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Gates To Review Blackwater's Conduct In Afghanistan

Erik Prince, who founded Blackwater and Xe

Erik Prince, who founded Blackwater and Xe

U.S. Defense Secretary Robert Gates will review allegations of serious misconduct in Afghanistan by the private security firm formerly known as Blackwater, the Pentagon has announced.

The decision comes after a top senator called on the Pentagon to consider blocking a potential $1 billion contract with the company, now called Xe, to train Afghan police.

The Pentagon said it shared the concerns of Carl Levin, the head of the Senate's Armed Services Committee, who last week said the Pentagon should consider Xe's "past deficiencies" in deciding how to award the contract.

In a letter to Gates made public on March 4, Levin said there was evidence of misconduct in a previous subcontract awarded to a Blackwater affiliate to conduct weapons training for the Afghan National Army.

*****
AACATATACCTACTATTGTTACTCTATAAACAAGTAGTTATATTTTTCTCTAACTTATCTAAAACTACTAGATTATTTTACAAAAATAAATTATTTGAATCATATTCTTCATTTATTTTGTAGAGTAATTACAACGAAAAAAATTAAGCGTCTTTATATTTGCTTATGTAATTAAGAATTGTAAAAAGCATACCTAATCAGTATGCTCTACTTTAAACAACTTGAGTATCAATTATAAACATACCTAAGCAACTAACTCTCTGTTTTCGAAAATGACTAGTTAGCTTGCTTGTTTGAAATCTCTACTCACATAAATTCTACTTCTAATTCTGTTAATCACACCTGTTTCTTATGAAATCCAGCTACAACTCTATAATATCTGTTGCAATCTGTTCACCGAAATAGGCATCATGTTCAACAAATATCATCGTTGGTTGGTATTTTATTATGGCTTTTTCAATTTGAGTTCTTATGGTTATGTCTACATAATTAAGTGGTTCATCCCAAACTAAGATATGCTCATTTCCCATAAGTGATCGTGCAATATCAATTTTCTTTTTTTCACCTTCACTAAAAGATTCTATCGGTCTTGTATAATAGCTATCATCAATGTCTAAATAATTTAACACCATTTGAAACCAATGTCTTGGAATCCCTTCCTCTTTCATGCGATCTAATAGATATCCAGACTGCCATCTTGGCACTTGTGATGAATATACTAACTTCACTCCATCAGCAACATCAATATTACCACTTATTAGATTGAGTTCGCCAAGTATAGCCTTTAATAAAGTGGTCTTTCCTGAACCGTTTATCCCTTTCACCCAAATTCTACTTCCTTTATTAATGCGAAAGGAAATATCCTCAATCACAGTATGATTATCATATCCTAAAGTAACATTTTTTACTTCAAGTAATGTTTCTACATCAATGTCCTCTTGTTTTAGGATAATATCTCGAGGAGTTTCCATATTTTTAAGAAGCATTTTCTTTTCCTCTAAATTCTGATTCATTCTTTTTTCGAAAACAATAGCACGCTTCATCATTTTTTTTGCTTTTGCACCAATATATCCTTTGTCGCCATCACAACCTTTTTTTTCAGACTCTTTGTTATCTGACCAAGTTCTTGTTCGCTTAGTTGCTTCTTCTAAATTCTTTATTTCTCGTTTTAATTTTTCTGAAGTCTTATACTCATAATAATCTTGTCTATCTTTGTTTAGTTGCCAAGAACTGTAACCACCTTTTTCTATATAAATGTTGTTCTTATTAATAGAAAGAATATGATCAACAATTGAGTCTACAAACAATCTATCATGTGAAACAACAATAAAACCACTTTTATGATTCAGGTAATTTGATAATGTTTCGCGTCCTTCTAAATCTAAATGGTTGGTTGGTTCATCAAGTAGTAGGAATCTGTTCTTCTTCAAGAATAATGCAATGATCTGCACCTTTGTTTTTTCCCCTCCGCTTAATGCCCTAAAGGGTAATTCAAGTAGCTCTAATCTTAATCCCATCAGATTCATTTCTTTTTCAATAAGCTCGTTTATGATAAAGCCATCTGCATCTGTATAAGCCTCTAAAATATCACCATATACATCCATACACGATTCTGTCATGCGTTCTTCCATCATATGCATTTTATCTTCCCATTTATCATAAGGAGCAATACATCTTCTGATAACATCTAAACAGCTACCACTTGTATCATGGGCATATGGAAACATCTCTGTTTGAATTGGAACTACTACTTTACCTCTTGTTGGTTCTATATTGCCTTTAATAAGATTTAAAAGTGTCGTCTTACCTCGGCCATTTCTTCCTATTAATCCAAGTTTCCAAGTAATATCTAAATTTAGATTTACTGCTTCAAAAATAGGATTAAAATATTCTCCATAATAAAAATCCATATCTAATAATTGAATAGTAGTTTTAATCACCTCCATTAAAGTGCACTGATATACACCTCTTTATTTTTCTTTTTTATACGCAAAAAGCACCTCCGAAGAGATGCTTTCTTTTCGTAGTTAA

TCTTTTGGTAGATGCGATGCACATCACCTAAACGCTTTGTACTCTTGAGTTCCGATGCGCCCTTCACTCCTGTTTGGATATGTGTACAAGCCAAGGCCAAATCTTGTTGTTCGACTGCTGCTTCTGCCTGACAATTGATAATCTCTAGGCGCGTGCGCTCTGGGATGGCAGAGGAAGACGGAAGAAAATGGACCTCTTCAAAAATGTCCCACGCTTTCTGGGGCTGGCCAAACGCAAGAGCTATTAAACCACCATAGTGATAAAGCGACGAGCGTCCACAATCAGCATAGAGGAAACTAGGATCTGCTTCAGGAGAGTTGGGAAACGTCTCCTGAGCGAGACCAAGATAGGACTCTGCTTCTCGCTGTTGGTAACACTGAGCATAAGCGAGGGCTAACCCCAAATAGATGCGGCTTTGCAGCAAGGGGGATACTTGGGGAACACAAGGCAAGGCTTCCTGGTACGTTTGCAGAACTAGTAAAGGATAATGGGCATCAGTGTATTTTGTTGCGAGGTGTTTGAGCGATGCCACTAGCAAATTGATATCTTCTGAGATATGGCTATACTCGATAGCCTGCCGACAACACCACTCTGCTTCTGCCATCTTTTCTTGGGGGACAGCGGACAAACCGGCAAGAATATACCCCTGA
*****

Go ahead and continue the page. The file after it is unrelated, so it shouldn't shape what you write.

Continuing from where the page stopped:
Levin said the firm might also have made false official statements, misappropriated government weapons, and hired unqualified personnel with backgrounds that included assault, battery, and substance abuse.

But the Pentagon played down the chances of barring the firm from contracts, citing its rare technical expertise.

"They have a willingness to work in places that very few companies are willing to work," said Pentagon spokesman Geoff Morrell. "So they provide a much-needed service and the ability to do it well."

Xe, which said it welcomed the review, is one of five companies eligible to compete for the contract to train Afghanistan's police -- a key task ahead of the U.S. forces' planned withdrawal by the end of 2011.

Blackwater was first hired to protect U.S. government staff in Iraq following the 2003 U.S.-led invasion.

The security firm came under scrutiny after its guards killed 14 Iraqi civilians in a 2007 shooting.

A U.S. court decision in December to clear the Blackwater guards involved in that incident sparked outrage in Iraq.

Earlier this month, Iraq ordered 250 former and current staff of the company to leave the country within a week.

In January, two U.S. contractors working for a Xe subsidiary were arrested in Afghanistan on charges of murdering two Afghans in Kabul.

compiled from agency reports